Unified notifications are everywhere these days, and are built into the latest version of every major mobile and desktop OS. On the web, though, notifications are a mixed bag. Chrome supports notifications from web apps, but you’ll have to have your favorite app open to get notifications, and few support them as is. You’re better off relying on email notifications and keeping Gmail open in Chrome all day if you don’t want to miss out on anything.
That is, unless you install Chime, a new beta extension for Chrome. It’s the notification center the web has been needing, and it just might make more sense than most mobile notification centers do anyhow. Let’s take a look.
A Chiming Extension
You’d expect an app that ties together all of your favorite web apps – say, your social networks and email – to be a bit complex to setup. Think again. Chime is actually incredibly easy to setup, since all you have to do it is install the extension from the Chrome Web Store, and be logged into the web apps you want to use with Chime. Chime’s setup will recognize the accounts you’re signed into, and automatically let you start getting notifications from them. If you’re not signed in, just click the icon to login from a new tab.
Right now, Chime supports Gmail, Reddit, Facebook, Twitter, LinkedIn, Quora, Github, Flickr, StackOverflow, Foursquare, and Google+, with support for more apps planned in the future.
If you have unread notifications in any of those apps, you’ll almost instantly start getting notifications coming in small popups on the top right of your screen. All you need to have is Chrome running; you won’t have to have the web apps open in a tab to get notifications. They’ll just come in from your logged-in accounts.
When you get a notification, click the message to go right to the correct link in the web app: Gmail notifications send you to the email itself, Twitter notifications send you to the message screen so you can reply directly, and so on. If multiple notifications come in at once, Chime will bundle them together instead of taking over your whole screen. Or, if you want, you can dismiss notifications from the Chrome popover window or the notifications’s x button on the right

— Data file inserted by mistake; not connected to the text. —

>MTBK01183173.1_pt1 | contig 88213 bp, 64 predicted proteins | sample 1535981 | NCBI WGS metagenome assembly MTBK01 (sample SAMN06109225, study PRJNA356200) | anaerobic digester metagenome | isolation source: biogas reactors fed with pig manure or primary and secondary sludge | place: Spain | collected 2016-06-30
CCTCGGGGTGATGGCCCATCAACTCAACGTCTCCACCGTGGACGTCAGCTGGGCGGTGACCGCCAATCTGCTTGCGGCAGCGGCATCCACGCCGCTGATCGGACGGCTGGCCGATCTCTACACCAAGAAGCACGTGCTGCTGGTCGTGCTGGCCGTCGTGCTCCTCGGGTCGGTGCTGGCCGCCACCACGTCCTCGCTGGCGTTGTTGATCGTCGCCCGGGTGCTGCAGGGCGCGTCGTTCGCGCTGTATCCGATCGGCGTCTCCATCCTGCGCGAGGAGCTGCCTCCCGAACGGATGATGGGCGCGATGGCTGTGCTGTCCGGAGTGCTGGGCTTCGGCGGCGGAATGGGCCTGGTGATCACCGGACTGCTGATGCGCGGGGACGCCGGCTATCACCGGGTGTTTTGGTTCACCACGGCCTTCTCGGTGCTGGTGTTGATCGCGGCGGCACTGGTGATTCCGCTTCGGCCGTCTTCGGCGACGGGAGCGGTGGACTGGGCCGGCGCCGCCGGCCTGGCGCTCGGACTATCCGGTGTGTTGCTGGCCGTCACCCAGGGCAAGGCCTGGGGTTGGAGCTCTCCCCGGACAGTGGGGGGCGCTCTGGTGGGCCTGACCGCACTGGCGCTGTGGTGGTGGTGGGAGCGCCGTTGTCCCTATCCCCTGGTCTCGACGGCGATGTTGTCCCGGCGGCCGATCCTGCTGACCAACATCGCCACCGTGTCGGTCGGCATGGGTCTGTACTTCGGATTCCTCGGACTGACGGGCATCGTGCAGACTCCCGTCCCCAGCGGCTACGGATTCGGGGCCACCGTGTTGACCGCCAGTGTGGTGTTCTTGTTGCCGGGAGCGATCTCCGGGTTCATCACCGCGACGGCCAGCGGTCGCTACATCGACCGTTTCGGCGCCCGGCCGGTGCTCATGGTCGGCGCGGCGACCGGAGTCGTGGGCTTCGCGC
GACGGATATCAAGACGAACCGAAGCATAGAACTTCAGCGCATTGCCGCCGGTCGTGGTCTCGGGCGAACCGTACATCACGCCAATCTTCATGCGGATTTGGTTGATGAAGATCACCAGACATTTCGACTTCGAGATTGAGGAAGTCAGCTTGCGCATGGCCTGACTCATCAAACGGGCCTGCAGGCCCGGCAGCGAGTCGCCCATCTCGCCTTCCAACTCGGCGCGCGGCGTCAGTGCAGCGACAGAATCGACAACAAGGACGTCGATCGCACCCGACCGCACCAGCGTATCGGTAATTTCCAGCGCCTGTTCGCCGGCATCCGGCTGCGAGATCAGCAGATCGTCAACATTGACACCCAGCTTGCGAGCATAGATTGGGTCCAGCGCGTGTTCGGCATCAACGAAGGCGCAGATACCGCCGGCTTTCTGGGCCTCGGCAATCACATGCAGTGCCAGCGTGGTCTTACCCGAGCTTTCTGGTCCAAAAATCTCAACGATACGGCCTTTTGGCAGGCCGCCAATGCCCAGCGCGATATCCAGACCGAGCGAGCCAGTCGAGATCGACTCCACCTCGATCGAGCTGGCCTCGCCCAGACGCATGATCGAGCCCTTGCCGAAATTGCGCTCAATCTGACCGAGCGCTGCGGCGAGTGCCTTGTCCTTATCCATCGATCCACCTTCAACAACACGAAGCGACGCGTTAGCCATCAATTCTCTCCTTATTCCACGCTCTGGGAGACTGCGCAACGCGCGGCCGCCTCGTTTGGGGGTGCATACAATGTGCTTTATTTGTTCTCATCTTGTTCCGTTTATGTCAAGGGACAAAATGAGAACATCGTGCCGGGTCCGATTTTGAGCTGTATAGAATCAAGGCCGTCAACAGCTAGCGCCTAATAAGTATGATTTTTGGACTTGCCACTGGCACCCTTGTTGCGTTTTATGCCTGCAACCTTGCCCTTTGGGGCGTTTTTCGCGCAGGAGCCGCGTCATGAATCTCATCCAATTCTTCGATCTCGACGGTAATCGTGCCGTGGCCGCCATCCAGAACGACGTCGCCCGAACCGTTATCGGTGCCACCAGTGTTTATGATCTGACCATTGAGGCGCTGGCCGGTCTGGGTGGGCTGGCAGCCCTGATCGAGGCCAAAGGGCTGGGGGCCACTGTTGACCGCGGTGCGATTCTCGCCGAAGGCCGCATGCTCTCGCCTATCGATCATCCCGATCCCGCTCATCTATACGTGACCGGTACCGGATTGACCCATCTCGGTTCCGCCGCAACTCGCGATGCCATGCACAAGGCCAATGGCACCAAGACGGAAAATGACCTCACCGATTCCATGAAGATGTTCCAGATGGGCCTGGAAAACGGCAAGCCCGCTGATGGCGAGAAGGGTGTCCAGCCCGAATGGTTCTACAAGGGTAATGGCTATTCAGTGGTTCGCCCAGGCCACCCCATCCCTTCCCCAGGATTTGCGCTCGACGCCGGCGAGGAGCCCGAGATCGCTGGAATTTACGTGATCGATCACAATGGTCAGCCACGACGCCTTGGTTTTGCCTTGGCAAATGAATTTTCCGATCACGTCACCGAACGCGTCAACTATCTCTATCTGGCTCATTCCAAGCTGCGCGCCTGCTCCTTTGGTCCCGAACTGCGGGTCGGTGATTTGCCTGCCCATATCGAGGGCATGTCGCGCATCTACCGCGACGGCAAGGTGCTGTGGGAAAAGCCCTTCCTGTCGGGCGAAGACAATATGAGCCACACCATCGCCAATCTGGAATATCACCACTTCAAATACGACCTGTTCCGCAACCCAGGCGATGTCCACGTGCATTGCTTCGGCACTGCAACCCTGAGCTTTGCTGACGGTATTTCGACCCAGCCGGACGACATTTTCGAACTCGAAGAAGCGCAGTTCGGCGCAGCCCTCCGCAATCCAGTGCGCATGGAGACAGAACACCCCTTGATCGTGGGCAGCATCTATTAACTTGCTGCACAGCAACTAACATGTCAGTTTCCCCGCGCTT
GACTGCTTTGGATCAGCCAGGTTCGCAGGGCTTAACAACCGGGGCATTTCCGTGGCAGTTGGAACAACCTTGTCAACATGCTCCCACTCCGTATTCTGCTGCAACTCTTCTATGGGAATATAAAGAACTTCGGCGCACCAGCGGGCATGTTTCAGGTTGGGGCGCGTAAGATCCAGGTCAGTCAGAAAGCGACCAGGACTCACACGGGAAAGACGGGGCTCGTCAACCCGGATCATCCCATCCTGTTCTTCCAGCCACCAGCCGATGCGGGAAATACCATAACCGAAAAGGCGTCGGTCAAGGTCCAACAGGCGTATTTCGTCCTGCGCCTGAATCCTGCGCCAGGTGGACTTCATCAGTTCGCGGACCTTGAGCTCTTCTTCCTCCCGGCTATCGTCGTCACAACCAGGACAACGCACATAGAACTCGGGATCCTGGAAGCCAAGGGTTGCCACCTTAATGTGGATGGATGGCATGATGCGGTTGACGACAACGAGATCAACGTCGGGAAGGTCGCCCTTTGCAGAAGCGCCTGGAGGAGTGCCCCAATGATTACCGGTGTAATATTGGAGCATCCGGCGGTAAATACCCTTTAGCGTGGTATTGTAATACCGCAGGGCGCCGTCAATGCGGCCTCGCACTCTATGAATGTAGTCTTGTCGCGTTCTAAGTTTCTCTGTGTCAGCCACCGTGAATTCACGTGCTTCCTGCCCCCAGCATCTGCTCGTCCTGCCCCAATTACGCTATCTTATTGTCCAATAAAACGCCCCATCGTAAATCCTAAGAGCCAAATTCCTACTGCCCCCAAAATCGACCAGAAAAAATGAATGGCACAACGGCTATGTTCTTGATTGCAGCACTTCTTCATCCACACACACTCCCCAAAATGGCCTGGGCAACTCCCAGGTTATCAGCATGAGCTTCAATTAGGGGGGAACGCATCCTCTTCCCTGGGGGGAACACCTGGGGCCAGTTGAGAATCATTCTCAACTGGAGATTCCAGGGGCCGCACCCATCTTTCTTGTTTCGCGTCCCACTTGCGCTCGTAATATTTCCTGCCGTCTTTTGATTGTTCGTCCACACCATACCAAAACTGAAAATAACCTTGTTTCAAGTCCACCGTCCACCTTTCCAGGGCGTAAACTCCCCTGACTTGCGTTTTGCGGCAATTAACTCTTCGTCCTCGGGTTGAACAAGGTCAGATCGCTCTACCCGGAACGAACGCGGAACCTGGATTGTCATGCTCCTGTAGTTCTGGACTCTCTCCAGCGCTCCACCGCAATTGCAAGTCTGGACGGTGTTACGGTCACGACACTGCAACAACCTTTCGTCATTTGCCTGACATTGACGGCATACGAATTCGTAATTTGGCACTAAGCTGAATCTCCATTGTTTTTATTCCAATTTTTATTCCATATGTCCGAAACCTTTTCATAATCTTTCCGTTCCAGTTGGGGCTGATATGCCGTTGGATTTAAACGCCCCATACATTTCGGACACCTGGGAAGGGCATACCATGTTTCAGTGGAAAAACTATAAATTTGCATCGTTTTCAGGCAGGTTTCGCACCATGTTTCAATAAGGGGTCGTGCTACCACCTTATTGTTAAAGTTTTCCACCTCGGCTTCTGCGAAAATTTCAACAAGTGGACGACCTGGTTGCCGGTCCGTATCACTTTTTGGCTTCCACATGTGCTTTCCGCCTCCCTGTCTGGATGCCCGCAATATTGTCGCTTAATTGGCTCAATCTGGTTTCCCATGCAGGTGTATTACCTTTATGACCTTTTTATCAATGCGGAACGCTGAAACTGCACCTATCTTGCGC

It works just like you’d expect it should, automatically. I know that shouldn’t be too much to ask of any app, but it comes as a surprise to see something integrated all of your apps this well automatically.
Back in Chrome
Chime works great as you’re doing your normal work in Chrome, too. You can click the Chime icon to see a drop-down menu of your unread notifications, or click the list icon to see a full tab list of all of your notifications. Click the network icons to filter notifications just for one app, or click the gear icon to turn off notifications for some of your apps.
Chime is even designed nicely, with a style that is reminiscent of Windows 8 but also blends into Google’s app UI well. It works great, looks great, and seems to be almost all you could want for a notifications app in Chrome. The only thing you might want to do is turn off push notifications in Windows 8 or OS X Mountain Lion for the apps you have in Chime so you don’t get duplicate messages about everything happening in your apps.
And that’s all!
As it is today, Chime is an incredibly great way to keep up with your web notifications on any platform right from Chrome. It works way better than I expected, and my only regret was that it didn’t support more services out of the box. The service I’d like to see supported most would be Basecamp, and the team has already said on Twitter that they’d like to see support for it in the future. Also, it’d be cool to have some IFTTT integration, say, to cook up your own notifications just like you can for the Mac.
For now, though, almost every web app supports email notifications, so Gmail notifications can cut it for the rest.
If you want a more integrated way to get push notifications for your web apps, and you use Chrome, Chime‘s the extension you need. Safari and other browser support is also planned, but for now, Chime’s cool enough to switch over to Chrome to try it out if you’re not a regular Chrome user already.